By changing the shape of your body in a good way, weight training may improve your self-esteem. It also training triggers a release of endorphins, which help reduce the symptoms of anxiety and depression. A little anxiety is a good thing—it keeps us aware, makes us focus, and gives us the energy to run away from dangerous situations. But too much anxiety can ruin your sleep, cause physical pain, and have a negative effect on your whole life. O’Connor, Herring, and Caravalho found that people who did weight training and cardio three times per week experienced less depression than those who didn’t get that exercise.
Strength training builds strong brains as well as strong muscles and bones. People who lift weights tend to have a larger hippocampus, the part of the brain that helps with verbal processing and memory. According to O’Connor, Herring, and Caravalho, resistance training is especially beneficial to older adults, especially in memory and memory-related functions. Other researchers have found that weight training improves executive function, which is the brain’s capacity to keep us organized and on task.
Like it or not, we’re animals. And like most other animals, we have a social structure that in many ways operates out of our control. Here’s how it works: physically strong men tend to be more confident. Confident (and muscular) men tend to be more respected by others, are seen as better leaders and more competent in general. As a result, they’re able to motivate others to work harder, they get more promotions, and they make more money. They’re also seen as more attractive than their less-confident (and less-muscular) brothers. “Studies have demonstrated that people assign positive personality traits to drawings or photographs of mesomorphic (muscular) men and mostly negative traits to nonmesomorphic men,” say researchers Timothy Judge from the University of Florida and Daniel Cable from the London Business School. For example traits ascribed to mesomorphic men were very positive (i.e., best friend, has lots of friends, polite, happy, helps others, brave, healthy, smart, and neat). By contrast … ectomorphic (slender) men were described with a different set of negative traits (i.e., nervous, sneaky, afraid, sad, weak, and sick).”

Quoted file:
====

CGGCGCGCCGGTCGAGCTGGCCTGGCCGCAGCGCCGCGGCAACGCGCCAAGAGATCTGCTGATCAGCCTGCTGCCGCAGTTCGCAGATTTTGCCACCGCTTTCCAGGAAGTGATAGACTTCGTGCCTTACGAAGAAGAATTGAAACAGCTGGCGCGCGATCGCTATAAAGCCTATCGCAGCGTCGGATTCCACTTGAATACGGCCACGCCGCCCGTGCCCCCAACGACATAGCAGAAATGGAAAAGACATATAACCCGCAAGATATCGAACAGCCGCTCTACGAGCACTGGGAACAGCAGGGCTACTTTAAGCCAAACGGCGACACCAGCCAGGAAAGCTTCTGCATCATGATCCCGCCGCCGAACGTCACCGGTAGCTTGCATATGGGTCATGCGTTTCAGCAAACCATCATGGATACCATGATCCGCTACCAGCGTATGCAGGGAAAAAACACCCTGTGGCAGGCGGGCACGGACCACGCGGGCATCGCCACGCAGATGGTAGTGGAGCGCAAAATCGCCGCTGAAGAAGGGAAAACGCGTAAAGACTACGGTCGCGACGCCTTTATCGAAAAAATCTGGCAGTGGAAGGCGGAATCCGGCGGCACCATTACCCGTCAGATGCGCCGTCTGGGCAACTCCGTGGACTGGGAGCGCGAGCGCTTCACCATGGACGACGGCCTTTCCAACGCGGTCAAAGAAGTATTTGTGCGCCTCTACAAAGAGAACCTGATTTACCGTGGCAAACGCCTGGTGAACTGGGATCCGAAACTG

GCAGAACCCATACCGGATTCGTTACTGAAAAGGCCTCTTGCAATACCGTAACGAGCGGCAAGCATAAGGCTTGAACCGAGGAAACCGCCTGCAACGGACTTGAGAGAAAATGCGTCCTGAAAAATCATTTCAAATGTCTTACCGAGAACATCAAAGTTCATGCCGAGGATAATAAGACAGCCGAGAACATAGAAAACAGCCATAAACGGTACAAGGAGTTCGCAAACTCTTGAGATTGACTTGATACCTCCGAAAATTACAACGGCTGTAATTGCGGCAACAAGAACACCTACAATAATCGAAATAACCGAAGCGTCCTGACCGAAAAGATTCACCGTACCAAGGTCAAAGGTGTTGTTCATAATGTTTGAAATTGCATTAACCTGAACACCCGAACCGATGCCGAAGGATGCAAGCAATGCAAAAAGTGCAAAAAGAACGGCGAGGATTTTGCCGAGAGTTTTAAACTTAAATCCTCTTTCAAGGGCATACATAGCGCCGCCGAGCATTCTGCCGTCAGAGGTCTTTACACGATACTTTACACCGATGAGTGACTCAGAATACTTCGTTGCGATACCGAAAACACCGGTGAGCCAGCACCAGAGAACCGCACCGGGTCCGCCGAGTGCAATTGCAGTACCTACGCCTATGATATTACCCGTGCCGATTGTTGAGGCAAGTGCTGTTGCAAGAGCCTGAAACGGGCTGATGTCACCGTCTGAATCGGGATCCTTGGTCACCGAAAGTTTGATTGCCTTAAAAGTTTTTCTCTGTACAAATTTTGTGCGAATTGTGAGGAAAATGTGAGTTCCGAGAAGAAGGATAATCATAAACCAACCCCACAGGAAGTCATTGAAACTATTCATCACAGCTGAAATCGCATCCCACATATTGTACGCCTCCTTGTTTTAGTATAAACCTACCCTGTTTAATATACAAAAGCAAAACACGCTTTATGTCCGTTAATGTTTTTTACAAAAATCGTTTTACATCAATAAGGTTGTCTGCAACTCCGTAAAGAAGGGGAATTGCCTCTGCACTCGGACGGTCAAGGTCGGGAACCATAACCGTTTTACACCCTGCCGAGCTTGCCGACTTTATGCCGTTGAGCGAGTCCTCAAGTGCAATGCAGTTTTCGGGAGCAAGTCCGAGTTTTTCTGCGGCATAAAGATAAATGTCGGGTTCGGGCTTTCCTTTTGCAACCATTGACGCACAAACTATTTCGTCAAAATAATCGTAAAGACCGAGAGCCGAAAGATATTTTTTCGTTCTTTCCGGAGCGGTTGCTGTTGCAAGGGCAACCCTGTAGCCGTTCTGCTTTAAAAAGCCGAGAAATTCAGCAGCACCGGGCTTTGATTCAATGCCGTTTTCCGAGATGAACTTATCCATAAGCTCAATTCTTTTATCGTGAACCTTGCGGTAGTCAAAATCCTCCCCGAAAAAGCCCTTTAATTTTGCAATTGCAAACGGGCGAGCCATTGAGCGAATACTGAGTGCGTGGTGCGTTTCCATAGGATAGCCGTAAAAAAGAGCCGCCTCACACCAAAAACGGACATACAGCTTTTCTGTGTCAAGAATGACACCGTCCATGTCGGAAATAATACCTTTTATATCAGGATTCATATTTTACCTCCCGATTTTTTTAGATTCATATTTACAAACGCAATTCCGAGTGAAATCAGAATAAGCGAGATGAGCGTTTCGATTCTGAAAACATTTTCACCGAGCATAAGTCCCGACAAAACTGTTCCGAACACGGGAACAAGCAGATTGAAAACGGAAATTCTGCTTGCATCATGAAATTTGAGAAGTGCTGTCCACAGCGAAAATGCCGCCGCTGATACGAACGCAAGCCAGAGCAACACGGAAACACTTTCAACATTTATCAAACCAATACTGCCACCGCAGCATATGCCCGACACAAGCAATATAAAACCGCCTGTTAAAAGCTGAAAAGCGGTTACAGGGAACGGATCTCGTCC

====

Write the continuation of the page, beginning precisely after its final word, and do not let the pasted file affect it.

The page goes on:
Future of the Species
Besides making men more attractive to the opposite sex, weight training can have an influence on future generations. Weight training gives our DNA an improved capacity to repair itself. That keeps our genes healthy. And since our children get half of their genes from dad, at least some of our healthy genes will be passed on to our children, thereby making them healthier too. In addition, a 2004 study of Danish men found that muscular men had more semen volume, a greater number of healthy sperm, and were more fertile than either skinny or obese men.
Tapping into the benefits of weight training isn’t all that complicated. While cardio exercise, almost by definition, can take a lot of time, many experts say that 30-60 minutes of weight training per week is plenty.